The roots of the tension between the parties in City Hall

The first meetings of the new Galway City Council have been marked by tension and sniping between Fianna Fáil members and their counterparts in the ruling group of Fine Gael, Labour, and centre-right Independents.

The palpable disharmony that has seen the opposition adopt an obstructionist stance to council business appears to be a result of lingering bitterness over the way negotiations were conducted in relation to the formation of the mayoral pact.

It appears the Fianna Fáil councillors - Michael J Crowe and Ollie Crowe in particular - have assumed the role of the jilted lover; contending that their one-time partners in Fine Gael nefariously left them for Labour.

The Brothers Crowe have now taken to metaphorically flicking their hair and pouting in the Council chamber. Their pride is hurt and it doesn’t help that they have missed out on the mayoral chains and the other spoils of the ruling pact either.

The impact this spat is having on the atmosphere of council meetings which Insider has attended, and the business of the council itself, has its roots in the events leading up to the formation of the mayoral pact and therefore warrants close examination.

Insider will offer a fly-on-the-wall account of the negotiation process which resulted in the unexpected alliance between Fine Gael and Labour, and left Fianna Fáil as ballroom wallflowers.

Making demands

Last May’s local elections saw Fine Gael return with an increased representation of four seats on the Galway City Council. Fianna Fáil retained its three seats, and the ex-PD Independents, who formed part of the outgoing mayoral pact, also held their seats.

There was an expectation that the outgoing pact would again provide the core for a new majority in the chamber; and tentative contact was made between members of its three contingent groups.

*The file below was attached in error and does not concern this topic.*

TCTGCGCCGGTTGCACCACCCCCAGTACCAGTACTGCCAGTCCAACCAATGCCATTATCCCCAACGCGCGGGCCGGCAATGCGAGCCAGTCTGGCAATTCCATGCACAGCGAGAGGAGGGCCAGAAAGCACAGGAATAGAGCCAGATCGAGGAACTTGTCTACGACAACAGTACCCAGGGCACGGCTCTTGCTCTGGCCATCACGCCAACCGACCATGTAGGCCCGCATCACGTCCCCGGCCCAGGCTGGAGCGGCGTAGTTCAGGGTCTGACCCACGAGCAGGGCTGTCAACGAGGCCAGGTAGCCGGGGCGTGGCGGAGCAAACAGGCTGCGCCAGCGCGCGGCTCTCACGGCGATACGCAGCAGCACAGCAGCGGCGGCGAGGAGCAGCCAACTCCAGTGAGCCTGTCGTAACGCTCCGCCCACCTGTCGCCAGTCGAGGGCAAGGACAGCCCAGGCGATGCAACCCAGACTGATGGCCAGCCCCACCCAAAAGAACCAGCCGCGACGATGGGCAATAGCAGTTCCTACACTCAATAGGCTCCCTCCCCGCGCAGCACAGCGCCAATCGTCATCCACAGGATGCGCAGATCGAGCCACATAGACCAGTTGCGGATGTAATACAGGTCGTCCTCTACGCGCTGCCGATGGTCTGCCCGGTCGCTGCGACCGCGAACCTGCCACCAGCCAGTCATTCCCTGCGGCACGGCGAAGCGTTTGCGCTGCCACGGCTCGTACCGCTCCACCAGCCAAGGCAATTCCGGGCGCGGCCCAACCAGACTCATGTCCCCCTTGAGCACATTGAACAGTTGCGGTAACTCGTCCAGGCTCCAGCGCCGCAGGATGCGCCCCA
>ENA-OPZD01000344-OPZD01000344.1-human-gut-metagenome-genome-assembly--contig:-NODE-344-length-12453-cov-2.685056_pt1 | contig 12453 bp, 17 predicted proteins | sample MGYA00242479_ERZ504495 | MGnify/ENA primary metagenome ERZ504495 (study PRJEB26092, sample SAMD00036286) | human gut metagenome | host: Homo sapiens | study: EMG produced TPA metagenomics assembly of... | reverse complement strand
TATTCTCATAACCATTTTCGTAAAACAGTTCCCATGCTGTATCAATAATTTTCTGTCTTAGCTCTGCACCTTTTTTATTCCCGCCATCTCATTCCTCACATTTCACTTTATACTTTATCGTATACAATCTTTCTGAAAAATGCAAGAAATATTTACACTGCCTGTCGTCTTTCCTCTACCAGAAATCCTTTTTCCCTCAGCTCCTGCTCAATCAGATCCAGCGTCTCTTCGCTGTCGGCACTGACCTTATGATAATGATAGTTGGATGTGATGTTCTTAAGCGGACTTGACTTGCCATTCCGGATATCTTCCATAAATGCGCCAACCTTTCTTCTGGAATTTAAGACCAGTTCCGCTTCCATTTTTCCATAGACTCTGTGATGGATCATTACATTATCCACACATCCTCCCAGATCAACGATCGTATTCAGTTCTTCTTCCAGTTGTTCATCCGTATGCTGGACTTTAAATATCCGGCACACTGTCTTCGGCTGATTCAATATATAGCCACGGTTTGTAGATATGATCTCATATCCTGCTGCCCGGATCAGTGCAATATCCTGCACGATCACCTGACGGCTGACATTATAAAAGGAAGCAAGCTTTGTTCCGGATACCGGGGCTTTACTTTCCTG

The respective representatives, councillors Pádraig Conneely, Michael Crowe, and Declan McDonnell agreed to negotiate with a view to forming a new pact and reverted to their camps to discuss negotiating positions.

To this end, Fine Gael held a meeting of its four members in a smoky backroom of city hotel. There was no objection in principle to reforming the previous mayoral pact with Fianna Fáil and the former-PD Independents, but a number of issues amongst the party’s own members arose. Cllr Pearce Flannery maintained Fianna Fáil should not hold the mayoralty for two years during this council term because it now had fewer members than Fine Gael.

This threatened to complicate negotiations but the real problem for the pact surfaced when one of the councillors - not Cllr Flannery it should be added - addressed the meeting. He had no problem with a continuation of the former pact, he said, but he demanded that he be Fine Gael’s nominee for the mayoralty in a year of his choosing.

In an animated outburst, he insisted that if his demands were not met he would not be participating in any pact. This was met with some surprise.